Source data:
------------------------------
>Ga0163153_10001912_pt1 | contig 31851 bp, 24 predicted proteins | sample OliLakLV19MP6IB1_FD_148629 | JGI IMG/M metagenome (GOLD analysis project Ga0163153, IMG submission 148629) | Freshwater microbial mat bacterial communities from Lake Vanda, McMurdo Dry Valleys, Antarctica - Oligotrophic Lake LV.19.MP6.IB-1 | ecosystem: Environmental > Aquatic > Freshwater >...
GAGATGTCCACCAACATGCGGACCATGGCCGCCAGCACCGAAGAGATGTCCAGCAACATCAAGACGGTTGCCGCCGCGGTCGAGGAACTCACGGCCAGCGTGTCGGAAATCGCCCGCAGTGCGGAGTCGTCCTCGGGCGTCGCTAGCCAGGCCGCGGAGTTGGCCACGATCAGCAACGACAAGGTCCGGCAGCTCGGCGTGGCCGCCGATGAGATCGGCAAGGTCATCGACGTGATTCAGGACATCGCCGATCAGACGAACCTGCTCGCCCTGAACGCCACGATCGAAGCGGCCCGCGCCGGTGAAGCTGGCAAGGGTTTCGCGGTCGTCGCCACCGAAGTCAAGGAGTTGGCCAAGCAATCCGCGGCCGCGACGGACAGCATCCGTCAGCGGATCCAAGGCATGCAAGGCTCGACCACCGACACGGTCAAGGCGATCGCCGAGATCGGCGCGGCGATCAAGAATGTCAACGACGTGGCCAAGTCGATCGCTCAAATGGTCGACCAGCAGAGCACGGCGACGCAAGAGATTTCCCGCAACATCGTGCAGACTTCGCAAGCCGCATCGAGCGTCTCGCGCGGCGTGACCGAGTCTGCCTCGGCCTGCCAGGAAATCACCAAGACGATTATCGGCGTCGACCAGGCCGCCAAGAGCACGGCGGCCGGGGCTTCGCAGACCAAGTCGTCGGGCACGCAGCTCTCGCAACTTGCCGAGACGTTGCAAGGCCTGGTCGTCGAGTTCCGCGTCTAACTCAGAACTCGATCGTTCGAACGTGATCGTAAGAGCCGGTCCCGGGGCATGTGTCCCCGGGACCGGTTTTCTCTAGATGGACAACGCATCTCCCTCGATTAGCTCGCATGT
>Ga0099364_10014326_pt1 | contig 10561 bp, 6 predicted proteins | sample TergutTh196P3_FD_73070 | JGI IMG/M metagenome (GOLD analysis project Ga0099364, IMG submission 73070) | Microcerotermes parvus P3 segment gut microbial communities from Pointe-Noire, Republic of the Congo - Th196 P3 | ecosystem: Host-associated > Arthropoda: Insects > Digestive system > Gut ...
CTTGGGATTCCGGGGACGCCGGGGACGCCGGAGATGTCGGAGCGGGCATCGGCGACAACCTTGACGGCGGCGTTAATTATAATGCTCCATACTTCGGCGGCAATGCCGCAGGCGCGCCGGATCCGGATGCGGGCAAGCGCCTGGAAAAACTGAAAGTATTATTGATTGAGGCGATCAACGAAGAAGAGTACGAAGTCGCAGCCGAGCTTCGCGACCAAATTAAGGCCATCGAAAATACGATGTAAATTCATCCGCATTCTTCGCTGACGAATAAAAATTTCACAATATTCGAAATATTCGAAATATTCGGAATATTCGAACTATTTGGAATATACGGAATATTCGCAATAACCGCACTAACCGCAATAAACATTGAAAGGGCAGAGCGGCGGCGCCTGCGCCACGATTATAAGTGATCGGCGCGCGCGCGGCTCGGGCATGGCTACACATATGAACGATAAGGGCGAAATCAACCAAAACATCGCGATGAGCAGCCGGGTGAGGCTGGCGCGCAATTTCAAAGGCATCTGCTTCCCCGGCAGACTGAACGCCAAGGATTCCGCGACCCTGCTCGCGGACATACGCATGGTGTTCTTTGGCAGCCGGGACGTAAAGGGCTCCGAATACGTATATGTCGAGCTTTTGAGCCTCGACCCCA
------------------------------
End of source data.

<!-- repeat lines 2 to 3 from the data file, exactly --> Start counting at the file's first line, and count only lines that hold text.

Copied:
GAGATGTCCACCAACATGCGGACCATGGCCGCCAGCACCGAAGAGATGTCCAGCAACATCAAGACGGTTGCCGCCGCGGTCGAGGAACTCACGGCCAGCGTGTCGGAAATCGCCCGCAGTGCGGAGTCGTCCTCGGGCGTCGCTAGCCAGGCCGCGGAGTTGGCCACGATCAGCAACGACAAGGTCCGGCAGCTCGGCGTGGCCGCCGATGAGATCGGCAAGGTCATCGACGTGATTCAGGACATCGCCGATCAGACGAACCTGCTCGCCCTGAACGCCACGATCGAAGCGGCCCGCGCCGGTGAAGCTGGCAAGGGTTTCGCGGTCGTCGCCACCGAAGTCAAGGAGTTGGCCAAGCAATCCGCGGCCGCGACGGACAGCATCCGTCAGCGGATCCAAGGCATGCAAGGCTCGACCACCGACACGGTCAAGGCGATCGCCGAGATCGGCGCGGCGATCAAGAATGTCAACGACGTGGCCAAGTCGATCGCTCAAATGGTCGACCAGCAGAGCACGGCGACGCAAGAGATTTCCCGCAACATCGTGCAGACTTCGCAAGCCGCATCGAGCGTCTCGCGCGGCGTGACCGAGTCTGCCTCGGCCTGCCAGGAAATCACCAAGACGATTATCGGCGTCGACCAGGCCGCCAAGAGCACGGCGGCCGGGGCTTCGCAGACCAAGTCGTCGGGCACGCAGCTCTCGCAACTTGCCGAGACGTTGCAAGGCCTGGTCGTCGAGTTCCGCGTCTAACTCAGAACTCGATCGTTCGAACGTGATCGTAAGAGCCGGTCCCGGGGCATGTGTCCCCGGGACCGGTTTTCTCTAGATGGACAACGCATCTCCCTCGATTAGCTCGCATGT
>Ga0099364_10014326_pt1 | contig 10561 bp, 6 predicted proteins | sample TergutTh196P3_FD_73070 | JGI IMG/M metagenome (GOLD analysis project Ga0099364, IMG submission 73070) | Microcerotermes parvus P3 segment gut microbial communities from Pointe-Noire, Republic of the Congo - Th196 P3 | ecosystem: Host-associated > Arthropoda: Insects > Digestive system > Gut ...